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I got on board at Day 1, for the limited production of folding staffs that are posted in SpeyPages from Herikileez. With the thicker walls and joints (relative to folstaff), these staff are strong and the staff will not fold onto itself. They suffer from the usual feature that are associated quick deploy folding staffs – some wooble.
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Other considerations – folstaff has the cork handle (I prefer this) with a spike tip. The tip with Herikileez is effectively an industrial rubber foot – which is quieter, but can get stuck in-between rocks.  In the “right” conditions, any tip will be good or bad, so there is no universal answer.
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A closer look with more notes:

handles_DSC6217

Above are the 3 homemade staffs, working from the left is the spokeshave ash staff, then the garden staff with the corded handle (the darken end reflects the absorption of the epoxy) and last is the ski-pole.

preferred staff_DSC6237

The three staffs, full view, from the light ski-pole (Judy’s preferred), to the heavy staff (13″ 1″ tube, but suggest keep to 12″maximum) for fast water and last, my preferred ash staff, with the oval shape.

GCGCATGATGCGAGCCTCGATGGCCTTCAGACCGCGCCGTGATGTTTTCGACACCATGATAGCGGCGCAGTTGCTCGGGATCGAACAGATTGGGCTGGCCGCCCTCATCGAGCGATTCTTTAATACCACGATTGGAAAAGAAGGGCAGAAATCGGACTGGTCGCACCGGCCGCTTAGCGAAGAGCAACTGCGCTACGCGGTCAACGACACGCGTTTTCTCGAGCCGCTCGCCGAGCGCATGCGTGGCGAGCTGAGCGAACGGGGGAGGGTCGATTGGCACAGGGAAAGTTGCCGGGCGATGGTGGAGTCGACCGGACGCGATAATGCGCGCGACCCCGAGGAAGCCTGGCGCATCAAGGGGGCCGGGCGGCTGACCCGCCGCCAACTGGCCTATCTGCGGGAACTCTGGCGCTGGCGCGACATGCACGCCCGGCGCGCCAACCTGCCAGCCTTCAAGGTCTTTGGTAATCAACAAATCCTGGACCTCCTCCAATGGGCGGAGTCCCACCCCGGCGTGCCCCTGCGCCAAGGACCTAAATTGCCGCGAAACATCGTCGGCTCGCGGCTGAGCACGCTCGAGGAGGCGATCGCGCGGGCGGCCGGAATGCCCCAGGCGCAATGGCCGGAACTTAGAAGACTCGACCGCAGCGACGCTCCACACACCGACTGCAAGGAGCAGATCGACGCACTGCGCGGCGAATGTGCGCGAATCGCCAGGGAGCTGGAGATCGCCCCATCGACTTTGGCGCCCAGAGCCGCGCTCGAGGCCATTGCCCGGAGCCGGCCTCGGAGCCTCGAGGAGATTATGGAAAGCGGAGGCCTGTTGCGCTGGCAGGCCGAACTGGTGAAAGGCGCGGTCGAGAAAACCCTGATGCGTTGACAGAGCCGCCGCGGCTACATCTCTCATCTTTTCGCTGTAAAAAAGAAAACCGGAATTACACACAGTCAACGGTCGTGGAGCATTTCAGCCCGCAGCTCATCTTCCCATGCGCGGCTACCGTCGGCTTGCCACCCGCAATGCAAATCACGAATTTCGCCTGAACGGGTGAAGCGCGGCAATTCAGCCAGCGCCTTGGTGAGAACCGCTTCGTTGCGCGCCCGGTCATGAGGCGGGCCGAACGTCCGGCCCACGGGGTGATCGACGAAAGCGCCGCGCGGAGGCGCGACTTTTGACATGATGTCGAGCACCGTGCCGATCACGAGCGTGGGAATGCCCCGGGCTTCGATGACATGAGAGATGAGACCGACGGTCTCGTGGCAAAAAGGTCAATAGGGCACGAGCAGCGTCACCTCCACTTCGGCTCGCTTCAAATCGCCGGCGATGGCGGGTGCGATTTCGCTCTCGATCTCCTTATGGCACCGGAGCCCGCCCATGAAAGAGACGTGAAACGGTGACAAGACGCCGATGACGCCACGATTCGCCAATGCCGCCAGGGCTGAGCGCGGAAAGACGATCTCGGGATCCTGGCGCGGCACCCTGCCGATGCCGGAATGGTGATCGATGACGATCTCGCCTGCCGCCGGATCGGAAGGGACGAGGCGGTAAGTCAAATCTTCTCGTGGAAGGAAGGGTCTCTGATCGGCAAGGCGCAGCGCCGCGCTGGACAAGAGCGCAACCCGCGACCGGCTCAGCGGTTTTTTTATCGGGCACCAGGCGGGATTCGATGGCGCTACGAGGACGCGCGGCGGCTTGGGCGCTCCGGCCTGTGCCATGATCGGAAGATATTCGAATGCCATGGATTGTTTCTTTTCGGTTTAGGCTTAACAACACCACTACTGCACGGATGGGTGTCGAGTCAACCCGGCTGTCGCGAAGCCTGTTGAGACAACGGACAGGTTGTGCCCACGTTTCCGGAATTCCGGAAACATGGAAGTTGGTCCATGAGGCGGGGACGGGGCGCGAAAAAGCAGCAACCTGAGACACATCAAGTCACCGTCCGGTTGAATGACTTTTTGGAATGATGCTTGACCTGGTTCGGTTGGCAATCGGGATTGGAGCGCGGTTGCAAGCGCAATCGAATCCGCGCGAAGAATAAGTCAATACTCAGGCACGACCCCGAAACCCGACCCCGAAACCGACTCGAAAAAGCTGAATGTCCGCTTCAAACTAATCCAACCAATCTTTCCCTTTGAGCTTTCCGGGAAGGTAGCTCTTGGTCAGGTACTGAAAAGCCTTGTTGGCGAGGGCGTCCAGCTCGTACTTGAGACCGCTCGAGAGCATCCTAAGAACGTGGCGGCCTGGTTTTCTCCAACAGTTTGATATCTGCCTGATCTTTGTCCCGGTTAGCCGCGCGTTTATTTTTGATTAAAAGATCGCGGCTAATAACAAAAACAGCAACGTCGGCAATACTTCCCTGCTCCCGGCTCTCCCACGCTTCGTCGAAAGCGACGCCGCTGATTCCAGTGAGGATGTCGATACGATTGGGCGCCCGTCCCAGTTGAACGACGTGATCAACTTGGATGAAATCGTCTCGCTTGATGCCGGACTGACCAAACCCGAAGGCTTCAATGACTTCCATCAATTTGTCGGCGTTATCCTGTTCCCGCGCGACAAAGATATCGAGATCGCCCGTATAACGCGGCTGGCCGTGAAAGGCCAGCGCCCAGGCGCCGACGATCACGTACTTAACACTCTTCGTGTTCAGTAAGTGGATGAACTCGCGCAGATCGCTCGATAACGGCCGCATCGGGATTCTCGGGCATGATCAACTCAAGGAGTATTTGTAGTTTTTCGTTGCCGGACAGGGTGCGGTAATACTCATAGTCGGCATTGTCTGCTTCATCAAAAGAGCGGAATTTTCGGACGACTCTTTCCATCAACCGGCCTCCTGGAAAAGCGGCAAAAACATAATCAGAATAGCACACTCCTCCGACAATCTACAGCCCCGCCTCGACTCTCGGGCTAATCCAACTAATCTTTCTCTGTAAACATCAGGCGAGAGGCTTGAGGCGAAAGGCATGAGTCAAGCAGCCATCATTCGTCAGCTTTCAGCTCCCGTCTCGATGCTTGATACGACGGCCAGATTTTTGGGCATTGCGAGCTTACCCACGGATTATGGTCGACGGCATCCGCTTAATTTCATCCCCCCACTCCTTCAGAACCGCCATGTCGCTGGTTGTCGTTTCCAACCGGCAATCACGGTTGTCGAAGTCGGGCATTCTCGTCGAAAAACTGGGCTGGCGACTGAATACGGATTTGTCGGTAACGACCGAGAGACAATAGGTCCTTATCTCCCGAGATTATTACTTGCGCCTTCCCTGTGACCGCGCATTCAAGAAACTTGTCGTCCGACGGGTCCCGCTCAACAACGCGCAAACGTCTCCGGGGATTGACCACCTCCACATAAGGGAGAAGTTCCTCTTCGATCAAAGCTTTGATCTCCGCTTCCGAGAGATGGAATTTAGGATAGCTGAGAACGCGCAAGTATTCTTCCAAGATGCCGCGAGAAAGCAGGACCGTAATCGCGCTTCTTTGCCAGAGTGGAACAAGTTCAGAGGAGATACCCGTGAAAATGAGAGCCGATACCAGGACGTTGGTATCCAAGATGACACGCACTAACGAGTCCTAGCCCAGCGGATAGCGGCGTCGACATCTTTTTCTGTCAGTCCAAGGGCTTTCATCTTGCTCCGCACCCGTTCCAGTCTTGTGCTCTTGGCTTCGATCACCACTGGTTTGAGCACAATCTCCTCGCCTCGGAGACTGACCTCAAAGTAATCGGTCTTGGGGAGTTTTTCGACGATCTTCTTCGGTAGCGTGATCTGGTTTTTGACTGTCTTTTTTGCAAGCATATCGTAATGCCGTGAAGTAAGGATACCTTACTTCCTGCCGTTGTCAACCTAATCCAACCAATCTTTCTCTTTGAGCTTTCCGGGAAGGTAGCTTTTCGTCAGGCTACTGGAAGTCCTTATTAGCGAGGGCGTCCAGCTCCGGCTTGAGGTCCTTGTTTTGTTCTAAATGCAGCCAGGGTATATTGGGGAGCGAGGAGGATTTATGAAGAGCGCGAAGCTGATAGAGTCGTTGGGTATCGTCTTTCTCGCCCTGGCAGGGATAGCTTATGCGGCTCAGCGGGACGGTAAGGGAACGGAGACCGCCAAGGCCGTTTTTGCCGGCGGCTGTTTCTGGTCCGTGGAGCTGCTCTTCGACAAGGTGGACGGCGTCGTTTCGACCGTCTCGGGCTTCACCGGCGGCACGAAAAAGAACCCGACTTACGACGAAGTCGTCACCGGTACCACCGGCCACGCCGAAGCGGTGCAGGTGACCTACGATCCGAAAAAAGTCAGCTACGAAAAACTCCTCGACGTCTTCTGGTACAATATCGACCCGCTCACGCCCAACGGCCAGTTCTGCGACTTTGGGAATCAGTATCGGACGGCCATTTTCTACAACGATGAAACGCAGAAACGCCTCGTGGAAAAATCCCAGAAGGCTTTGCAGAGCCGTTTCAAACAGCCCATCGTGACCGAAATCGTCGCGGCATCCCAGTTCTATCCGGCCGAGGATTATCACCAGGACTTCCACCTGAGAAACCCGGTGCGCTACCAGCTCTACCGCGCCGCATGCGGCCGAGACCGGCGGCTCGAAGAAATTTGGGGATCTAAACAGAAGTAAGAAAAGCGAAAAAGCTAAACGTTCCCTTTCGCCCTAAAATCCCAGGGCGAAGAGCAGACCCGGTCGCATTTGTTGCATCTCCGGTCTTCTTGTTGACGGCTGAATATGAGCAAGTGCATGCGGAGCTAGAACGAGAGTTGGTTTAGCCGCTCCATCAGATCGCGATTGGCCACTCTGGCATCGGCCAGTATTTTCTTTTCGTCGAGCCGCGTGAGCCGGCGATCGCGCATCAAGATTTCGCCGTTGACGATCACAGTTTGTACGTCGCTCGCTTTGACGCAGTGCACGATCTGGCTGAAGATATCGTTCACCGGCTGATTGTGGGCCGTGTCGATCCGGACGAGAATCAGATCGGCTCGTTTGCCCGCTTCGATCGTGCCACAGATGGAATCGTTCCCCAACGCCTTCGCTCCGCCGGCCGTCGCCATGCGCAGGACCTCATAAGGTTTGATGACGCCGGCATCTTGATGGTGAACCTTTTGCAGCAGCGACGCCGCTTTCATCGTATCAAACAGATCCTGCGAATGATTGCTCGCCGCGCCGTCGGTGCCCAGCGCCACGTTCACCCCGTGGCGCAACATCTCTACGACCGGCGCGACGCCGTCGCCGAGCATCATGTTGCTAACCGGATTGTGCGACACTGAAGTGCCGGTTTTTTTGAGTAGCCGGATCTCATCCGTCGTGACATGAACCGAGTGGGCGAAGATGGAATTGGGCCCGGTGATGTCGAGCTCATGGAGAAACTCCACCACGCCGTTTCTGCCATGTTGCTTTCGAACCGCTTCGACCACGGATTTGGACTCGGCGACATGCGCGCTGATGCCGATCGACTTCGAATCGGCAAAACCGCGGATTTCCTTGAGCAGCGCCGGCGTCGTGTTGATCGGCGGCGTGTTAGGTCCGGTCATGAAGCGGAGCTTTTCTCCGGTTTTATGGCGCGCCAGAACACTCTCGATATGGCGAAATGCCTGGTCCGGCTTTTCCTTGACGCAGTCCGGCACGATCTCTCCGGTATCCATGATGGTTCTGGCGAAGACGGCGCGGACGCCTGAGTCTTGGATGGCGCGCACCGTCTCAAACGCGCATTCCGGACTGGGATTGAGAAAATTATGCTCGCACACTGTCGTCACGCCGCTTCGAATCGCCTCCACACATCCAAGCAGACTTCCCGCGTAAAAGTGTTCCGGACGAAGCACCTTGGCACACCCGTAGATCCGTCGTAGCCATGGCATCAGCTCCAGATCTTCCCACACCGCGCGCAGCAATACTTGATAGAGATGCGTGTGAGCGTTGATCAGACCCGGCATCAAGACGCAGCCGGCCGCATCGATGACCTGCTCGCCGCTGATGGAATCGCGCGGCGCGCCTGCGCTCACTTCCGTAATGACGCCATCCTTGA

The copper pipe is a tight fit and then secured with epoxy.

foldable staffs_DSC6241

Last the travel staff.s, with the Herikileez with the form handle and ribber tip and the folstaff with the cork handle, camera top and spike tip.

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Written by raspberryfisher

2019/08/05 at 20:40

Posted in Fly-Fishing

Lights on the water

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Bonefishing or tomorrow night, when I am on my local river fishing into the night for Smallmouth Bass, Judy and I rely on lights.  With time, we have collected a few, all that have proven to be useful.

lite_DSC5762

The essential – the headlamp – and in this case a small Petzel Headlamp, which is the goto to change flies, to unhook fish and walk the trail back to the car, when the sun has set and stars can be seen!  This light has serve used for more than 10 years!